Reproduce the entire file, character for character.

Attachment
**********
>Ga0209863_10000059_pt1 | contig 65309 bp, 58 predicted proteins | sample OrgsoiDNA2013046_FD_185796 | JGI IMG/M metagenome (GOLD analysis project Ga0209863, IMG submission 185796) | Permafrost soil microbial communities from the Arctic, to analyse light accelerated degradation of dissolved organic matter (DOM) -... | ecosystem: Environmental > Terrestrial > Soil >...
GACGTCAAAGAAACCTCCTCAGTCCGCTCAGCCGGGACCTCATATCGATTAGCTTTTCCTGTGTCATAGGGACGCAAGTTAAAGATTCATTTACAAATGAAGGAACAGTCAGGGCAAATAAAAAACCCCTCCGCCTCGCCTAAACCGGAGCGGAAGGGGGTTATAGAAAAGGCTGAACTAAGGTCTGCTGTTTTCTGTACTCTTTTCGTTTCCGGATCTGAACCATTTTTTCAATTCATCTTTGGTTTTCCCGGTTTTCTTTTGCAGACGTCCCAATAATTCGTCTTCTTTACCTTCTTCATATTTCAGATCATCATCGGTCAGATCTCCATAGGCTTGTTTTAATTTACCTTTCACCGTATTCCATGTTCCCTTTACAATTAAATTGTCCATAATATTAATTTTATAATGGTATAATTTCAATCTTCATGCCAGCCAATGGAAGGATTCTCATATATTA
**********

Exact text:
>Ga0209863_10000059_pt1 | contig 65309 bp, 58 predicted proteins | sample OrgsoiDNA2013046_FD_185796 | JGI IMG/M metagenome (GOLD analysis project Ga0209863, IMG submission 185796) | Permafrost soil microbial communities from the Arctic, to analyse light accelerated degradation of dissolved organic matter (DOM) -... | ecosystem: Environmental > Terrestrial > Soil >...
GACGTCAAAGAAACCTCCTCAGTCCGCTCAGCCGGGACCTCATATCGATTAGCTTTTCCTGTGTCATAGGGACGCAAGTTAAAGATTCATTTACAAATGAAGGAACAGTCAGGGCAAATAAAAAACCCCTCCGCCTCGCCTAAACCGGAGCGGAAGGGGGTTATAGAAAAGGCTGAACTAAGGTCTGCTGTTTTCTGTACTCTTTTCGTTTCCGGATCTGAACCATTTTTTCAATTCATCTTTGGTTTTCCCGGTTTTCTTTTGCAGACGTCCCAATAATTCGTCTTCTTTACCTTCTTCATATTTCAGATCATCATCGGTCAGATCTCCATAGGCTTGTTTTAATTTACCTTTCACCGTATTCCATGTTCCCTTTACAATTAAATTGTCCATAATATTAATTTTATAATGGTATAATTTCAATCTTCATGCCAGCCAATGGAAGGATTCTCATATATTA